Story for the day: Fruit

Rautu does not like your stupid fruit


                It was a mystery as to why the Den Asaan had such a horror of fruit. Over the past many seasons he has spent in Diras, he had become more forbearing of their presence in his sweets, and though at first their appearance in anything placed before him was incommodious, he could bare the taste of some with tolerable dislike when melded with chocolate or baked in a cake. Mashed into a paste or a pudding and mixed with honey to mask the chief of the flavour was abided to some extent but sliced and placed on a plate before him was unquestionably not. There were certain fruits that won his favour over others. Apples when in pies were borne, cherries and peaches when pitted and drowned in sweet cream were deemed acceptable, and fruits that were dried and candied were allowed near his person but not near his disapproving mouth. Any fruit that bore even a faint hint of tartness was discarded and any infused with inseparable seeds, unless cooked in a jam, were vehemently dispatched.
                His favourite chocolatier attempted once to introduce the notion of strawberries dipped in dark chocolate, but as many berries contained two of the abominable faults any amount of chocolate would not salvage them. Even those employed at Diras Delights with all their affable and good-humoured suggestions to their owner and patron could not persuade him to eat a chocolate orange or poached caramel pear. Lemon icing was even mildly objectionable to his decided palate, but the quandary was if he disliked the taste of fruit or if there were a disagreeable memory attached to one in particular, therefore making the whole insufferable.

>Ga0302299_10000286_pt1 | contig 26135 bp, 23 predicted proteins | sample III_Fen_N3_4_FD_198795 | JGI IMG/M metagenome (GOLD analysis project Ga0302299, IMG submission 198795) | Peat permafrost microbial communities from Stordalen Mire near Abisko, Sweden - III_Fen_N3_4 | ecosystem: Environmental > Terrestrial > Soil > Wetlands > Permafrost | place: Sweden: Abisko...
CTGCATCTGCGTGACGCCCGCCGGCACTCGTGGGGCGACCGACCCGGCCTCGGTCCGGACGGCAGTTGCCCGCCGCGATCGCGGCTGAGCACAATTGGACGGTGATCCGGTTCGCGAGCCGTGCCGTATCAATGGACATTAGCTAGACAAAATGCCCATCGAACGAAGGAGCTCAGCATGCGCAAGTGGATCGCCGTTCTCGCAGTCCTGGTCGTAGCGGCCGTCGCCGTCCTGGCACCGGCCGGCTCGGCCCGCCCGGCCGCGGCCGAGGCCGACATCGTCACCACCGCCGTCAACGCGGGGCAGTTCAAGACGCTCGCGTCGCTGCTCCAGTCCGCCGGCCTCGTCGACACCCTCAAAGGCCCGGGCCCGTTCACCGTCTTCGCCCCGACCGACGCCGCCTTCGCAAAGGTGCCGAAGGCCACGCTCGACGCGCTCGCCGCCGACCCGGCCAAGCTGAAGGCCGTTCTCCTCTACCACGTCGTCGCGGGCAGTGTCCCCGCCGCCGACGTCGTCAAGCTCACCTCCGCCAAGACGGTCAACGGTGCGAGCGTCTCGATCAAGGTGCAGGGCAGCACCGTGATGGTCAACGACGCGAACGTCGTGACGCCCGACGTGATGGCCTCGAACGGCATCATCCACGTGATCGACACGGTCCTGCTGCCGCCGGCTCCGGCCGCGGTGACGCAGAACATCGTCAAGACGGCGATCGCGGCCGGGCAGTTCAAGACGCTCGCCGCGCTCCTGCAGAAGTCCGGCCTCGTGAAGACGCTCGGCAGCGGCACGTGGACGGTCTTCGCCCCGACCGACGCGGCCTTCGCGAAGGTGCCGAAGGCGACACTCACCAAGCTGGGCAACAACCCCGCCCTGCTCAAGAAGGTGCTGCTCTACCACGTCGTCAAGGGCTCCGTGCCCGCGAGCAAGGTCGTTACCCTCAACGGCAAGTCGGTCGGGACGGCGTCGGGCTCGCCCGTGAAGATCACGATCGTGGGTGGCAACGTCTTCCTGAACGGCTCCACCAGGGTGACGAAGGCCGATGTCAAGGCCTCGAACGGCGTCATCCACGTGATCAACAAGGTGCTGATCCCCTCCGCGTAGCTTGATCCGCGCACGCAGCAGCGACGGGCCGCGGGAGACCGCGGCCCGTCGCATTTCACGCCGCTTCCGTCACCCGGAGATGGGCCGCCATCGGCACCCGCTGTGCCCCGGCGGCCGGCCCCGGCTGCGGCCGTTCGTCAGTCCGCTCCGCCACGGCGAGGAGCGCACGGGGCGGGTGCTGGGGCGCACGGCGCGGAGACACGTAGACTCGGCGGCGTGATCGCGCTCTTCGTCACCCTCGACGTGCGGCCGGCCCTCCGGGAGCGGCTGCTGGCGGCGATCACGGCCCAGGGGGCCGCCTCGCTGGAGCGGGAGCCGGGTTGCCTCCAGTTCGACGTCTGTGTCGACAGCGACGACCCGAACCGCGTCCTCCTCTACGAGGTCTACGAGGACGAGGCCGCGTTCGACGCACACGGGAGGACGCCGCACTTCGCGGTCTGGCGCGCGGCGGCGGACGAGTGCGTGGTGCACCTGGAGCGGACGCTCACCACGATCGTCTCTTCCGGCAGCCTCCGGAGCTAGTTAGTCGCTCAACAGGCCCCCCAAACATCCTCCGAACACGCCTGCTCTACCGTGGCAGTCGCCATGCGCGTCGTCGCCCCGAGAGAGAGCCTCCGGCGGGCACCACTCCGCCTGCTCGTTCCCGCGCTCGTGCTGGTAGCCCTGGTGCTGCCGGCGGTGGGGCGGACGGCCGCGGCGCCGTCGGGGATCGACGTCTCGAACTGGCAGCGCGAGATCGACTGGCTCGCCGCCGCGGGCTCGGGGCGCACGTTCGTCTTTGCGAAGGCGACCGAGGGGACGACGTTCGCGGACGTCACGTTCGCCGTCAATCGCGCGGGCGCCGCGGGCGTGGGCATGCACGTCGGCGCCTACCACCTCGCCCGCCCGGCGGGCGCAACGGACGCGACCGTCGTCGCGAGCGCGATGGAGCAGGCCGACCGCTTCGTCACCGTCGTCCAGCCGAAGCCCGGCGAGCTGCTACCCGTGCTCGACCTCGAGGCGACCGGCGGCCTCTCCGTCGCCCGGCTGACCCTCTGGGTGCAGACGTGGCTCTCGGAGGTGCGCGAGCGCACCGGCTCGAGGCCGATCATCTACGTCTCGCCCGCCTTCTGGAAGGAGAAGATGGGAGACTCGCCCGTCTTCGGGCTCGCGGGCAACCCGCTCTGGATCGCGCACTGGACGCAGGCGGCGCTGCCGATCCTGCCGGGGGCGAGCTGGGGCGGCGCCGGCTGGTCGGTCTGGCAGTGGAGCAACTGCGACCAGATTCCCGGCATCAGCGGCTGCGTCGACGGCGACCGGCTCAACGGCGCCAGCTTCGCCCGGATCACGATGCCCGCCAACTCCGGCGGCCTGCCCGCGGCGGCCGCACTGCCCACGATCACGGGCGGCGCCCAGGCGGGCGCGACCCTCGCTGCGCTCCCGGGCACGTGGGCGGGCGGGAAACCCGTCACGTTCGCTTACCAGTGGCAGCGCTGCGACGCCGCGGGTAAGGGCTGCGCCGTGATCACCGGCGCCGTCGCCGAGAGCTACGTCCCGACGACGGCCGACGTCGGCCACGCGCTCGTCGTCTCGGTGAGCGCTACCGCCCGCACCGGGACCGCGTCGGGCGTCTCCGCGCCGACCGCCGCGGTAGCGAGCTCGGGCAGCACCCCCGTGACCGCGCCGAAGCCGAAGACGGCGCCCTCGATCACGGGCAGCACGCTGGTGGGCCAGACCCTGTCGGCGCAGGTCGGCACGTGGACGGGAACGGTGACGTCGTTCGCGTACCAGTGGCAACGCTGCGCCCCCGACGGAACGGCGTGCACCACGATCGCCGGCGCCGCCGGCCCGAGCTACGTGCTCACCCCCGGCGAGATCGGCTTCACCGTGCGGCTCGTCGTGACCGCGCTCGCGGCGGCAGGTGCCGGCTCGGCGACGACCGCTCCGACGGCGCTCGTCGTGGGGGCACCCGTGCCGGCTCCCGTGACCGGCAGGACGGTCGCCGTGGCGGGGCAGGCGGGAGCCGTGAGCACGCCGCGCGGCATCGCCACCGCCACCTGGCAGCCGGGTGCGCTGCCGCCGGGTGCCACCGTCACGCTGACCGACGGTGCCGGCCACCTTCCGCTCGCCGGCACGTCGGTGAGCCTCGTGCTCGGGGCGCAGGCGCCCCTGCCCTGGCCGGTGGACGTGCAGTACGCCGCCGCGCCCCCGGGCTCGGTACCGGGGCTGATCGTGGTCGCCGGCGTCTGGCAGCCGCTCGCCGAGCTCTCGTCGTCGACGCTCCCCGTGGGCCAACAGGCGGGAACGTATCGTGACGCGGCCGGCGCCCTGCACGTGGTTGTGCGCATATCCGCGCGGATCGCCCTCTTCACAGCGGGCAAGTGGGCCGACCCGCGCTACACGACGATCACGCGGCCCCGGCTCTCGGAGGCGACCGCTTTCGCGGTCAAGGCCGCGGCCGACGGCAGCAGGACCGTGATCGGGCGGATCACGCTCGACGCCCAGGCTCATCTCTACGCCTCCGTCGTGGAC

At the leniency of all this, many were shocked to see the trade ships coming from the islands bearing a consignment of fruit. They did not believe that the Haanta had none on Sanhedhran but given the Den Asaan’s aversion to them, they should wonder if there were any he would sanction. His detestation of his people’s provisions was well understood and this only gave rise to the idea that perhaps Frewyn had succeeded in turning the giant’s decisive and unforgiving heart in a direction he never believed he would take.   
                The commander was as well astonished to see fruits entering the Diras Bay by the barrel and spied the particular provisions with concerned inquisitiveness.
                “May I ask what type of fruit this is?” she said to her mate, lifting one of the round green and red fruits from the crates.
                Rautu treated the appearance of the fruit with cold stares. “That is the Gondantha,” he said with disdain. “It is a fruit that grows on western portion of Sanhedhran.”
                The commander inspected it from all sides, remarking the subtle change in colour as it was turned. “Is the peel edible?”
                “It is.”